You know by the very title here that Buddy Bolden's Blues is proudly old-timey, and yer dead right in thet thar conjecture, Jethro, but it also has a very distinctive twist to it. For one, the group is a trio of just guitar, trumpet, bass, and vocals, but the gig's captained by the pixyish Molly Reeves, who's far from a Tinkerbelle…unless Tink's been roller skating around the speakeasy and ogling the boys 'n menfolk, winking and waggling her bustle. There's precious little about Molly that indicates any shade of shrinking violet, no siree. She's half coquette, half temptress, and more than a little vamp—lessee now, that makes three halfs, right?; yeah, that's about right—and Ryan Robertson is constantly beelining around her with a belled trumpet, sassy, perky, and hopsteppin'.
BB's Blues is just plain ol' ribald fun through and through, a collection of a dozen classic tunes and an obscure gem or two (Leonard Feather's Sweet Marijuana Brown, f'rinstance…and, okay, now we know where daughter Lorraine got her too cool off-kilter wont), all given the loving grinning once-over, bassist Kellen Garcia taking up the down-lo with Reeves occupying an interesting zone covering both fetching guitar picking and drum work. Drumwork? Yep! "But, Mark," you say, gobsmacked, "you said there was only gee-tar, (s)trumpet, bass, and vocals!" Well, ya gotta pay attention, Jerome, because what you think is a half-brushed / half-stick bottom rhythm is actually Reeves doing semi-damped strumming and stun-strum that adroitly ape what a percussionist would lay beneath the ensemble.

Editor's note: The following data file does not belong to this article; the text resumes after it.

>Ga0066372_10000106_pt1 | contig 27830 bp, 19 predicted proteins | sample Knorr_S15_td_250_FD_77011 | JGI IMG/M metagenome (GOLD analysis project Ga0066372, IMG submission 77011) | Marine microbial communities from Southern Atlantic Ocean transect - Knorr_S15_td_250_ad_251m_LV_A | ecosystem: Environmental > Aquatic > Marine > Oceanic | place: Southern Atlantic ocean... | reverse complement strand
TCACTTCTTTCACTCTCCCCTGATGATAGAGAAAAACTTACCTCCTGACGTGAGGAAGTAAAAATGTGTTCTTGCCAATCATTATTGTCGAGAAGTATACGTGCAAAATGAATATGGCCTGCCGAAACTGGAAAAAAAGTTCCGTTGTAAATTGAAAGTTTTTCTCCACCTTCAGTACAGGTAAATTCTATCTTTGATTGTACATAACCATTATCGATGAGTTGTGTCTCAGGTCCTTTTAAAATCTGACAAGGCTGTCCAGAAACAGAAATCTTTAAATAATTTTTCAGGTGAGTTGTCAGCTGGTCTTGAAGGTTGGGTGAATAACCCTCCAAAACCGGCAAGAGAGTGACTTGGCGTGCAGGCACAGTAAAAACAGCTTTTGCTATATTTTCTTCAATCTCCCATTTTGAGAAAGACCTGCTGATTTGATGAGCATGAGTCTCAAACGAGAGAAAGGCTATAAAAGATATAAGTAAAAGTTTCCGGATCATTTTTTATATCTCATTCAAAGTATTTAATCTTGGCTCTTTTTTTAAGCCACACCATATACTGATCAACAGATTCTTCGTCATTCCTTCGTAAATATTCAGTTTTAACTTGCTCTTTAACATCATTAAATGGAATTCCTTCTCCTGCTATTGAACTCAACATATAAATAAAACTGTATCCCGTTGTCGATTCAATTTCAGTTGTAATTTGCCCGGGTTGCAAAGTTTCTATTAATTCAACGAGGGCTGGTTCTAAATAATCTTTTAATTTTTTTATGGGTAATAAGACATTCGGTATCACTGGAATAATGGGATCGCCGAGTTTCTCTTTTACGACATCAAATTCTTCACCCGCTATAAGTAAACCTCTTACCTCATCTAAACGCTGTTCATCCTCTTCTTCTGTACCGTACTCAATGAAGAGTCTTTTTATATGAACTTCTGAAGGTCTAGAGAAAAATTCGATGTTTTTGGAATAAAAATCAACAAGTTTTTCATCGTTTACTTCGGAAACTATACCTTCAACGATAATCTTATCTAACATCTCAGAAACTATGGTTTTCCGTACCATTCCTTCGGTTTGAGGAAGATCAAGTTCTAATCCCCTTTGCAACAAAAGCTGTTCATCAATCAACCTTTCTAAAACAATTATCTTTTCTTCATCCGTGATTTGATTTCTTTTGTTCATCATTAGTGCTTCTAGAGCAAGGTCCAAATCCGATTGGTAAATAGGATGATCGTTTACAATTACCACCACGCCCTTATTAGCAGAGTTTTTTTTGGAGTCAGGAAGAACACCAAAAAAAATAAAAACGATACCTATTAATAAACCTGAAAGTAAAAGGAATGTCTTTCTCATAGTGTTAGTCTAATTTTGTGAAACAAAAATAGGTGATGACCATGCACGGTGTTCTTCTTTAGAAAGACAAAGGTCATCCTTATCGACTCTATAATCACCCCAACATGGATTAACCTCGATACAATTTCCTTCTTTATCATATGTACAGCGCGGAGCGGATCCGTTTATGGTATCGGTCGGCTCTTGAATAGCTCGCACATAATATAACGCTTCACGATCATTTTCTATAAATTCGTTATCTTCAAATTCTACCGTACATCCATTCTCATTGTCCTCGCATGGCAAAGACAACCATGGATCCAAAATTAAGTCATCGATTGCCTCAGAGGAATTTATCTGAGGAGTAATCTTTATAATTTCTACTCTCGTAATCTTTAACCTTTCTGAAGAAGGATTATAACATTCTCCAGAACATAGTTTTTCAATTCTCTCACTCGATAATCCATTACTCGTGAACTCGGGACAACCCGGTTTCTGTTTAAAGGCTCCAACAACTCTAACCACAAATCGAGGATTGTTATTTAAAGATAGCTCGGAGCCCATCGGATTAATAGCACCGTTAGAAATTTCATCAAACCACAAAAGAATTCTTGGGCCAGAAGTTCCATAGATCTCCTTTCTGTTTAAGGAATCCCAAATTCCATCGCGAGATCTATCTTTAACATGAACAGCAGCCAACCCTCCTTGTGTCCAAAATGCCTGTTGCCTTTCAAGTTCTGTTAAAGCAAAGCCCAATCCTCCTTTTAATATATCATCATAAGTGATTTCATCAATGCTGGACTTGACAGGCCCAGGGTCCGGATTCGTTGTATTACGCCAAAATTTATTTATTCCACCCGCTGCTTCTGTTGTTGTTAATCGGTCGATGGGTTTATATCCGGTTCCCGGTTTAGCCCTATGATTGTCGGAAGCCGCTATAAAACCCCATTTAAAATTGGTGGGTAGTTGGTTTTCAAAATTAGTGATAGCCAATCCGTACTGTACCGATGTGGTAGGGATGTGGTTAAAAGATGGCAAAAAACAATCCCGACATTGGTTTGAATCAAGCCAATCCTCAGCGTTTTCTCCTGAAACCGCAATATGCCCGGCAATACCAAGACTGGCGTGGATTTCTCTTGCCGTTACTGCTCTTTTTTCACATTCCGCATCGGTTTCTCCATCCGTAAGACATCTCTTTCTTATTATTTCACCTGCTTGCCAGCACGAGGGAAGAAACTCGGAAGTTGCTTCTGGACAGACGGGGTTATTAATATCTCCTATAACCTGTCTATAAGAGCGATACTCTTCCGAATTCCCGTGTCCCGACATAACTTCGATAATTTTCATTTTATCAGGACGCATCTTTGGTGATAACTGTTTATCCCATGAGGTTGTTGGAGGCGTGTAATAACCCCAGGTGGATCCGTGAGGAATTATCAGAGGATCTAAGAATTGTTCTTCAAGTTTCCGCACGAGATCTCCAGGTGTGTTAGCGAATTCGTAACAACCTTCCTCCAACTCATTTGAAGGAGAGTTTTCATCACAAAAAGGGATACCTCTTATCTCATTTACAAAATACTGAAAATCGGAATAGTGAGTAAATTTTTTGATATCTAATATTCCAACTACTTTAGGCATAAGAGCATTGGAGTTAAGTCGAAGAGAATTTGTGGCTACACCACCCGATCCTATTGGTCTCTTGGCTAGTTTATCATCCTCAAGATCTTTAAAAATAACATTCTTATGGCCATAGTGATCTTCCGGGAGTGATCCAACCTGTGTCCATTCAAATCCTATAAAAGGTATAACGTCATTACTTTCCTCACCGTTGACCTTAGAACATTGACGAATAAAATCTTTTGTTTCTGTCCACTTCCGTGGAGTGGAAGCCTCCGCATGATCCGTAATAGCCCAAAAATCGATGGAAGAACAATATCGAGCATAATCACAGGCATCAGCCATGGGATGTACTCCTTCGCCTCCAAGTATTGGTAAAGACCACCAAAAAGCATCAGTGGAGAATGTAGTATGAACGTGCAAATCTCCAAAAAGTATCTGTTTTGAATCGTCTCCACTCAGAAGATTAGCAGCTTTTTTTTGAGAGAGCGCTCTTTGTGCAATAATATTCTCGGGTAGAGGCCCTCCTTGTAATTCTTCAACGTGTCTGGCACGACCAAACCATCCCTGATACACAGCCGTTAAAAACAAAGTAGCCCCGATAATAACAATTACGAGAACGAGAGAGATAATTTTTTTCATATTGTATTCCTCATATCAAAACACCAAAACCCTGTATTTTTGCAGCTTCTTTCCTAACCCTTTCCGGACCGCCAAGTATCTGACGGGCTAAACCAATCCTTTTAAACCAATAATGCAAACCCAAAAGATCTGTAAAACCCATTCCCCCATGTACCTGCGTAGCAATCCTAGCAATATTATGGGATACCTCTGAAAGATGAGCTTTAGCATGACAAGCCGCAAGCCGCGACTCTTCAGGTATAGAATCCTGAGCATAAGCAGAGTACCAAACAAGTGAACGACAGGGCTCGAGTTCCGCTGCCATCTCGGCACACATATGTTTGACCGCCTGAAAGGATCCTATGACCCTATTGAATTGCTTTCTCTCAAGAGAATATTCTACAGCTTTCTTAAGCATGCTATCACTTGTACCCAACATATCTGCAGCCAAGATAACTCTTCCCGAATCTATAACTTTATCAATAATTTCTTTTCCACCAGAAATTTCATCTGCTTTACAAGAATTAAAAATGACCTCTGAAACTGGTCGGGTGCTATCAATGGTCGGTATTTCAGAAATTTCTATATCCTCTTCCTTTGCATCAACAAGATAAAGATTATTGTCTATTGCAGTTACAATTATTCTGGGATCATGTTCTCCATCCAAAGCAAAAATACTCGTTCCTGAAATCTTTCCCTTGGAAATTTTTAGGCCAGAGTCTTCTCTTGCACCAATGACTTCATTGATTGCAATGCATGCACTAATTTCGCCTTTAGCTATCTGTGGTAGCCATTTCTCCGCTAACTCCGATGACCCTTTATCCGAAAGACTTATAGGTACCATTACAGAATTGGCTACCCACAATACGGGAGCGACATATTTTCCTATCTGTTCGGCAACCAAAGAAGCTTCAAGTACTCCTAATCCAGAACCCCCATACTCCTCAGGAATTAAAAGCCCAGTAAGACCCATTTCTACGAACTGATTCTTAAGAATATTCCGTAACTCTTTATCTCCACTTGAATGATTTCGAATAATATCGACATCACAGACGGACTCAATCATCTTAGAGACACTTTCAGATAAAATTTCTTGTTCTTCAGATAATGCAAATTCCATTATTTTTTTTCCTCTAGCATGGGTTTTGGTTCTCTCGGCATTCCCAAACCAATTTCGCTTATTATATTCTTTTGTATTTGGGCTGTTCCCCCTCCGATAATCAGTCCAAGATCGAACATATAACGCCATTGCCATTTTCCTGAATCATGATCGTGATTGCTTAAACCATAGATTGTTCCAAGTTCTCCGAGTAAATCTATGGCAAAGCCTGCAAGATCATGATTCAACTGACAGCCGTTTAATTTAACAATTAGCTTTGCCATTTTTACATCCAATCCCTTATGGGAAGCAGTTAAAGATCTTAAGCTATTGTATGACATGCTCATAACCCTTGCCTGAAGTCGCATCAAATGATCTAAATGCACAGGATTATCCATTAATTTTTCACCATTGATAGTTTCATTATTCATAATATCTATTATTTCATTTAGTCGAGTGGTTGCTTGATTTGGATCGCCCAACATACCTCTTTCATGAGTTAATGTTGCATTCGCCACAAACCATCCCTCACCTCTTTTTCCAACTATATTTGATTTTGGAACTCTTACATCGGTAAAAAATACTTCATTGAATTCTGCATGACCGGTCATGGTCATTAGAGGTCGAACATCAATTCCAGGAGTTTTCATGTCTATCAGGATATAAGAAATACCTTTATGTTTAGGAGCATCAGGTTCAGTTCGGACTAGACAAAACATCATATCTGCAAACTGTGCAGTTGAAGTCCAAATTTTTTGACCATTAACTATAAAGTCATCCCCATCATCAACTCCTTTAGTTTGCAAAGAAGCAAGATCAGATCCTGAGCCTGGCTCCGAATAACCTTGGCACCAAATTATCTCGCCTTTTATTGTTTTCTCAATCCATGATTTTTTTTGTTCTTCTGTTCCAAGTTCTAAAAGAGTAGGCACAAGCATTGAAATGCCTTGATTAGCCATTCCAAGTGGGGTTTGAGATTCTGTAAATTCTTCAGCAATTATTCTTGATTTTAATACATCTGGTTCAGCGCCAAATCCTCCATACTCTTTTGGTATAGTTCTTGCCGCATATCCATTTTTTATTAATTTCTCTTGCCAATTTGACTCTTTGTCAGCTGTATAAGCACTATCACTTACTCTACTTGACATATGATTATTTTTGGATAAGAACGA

The promo lit mentions the pre-WWII nature of the disc and refers to Cab Calloway and Louis Jordan—cool!—but don't forget later mad catz like Leon Redbone and Bette Midler, and there's more a trifle of Rickie Lee too, not to mention a smidge of her one-time beau, Tom Waits…minus the cigar-chompin' basso, of course. Yep, this is the kind of music no one with heart and soul, as well as an itch and a yearnin', can pass by. Even God, when he climbs down from that Sistine Chapel thing of his, sparks up the Victrola and lays an ear to precisely this ilk of naughty and humorous hanky-panky. Hey, don't take my word for it, it's in the Bible! Somewhere. I think.
Edited by: David N. Pyles
Copyright 2014, Peterborough Folk Music Society.
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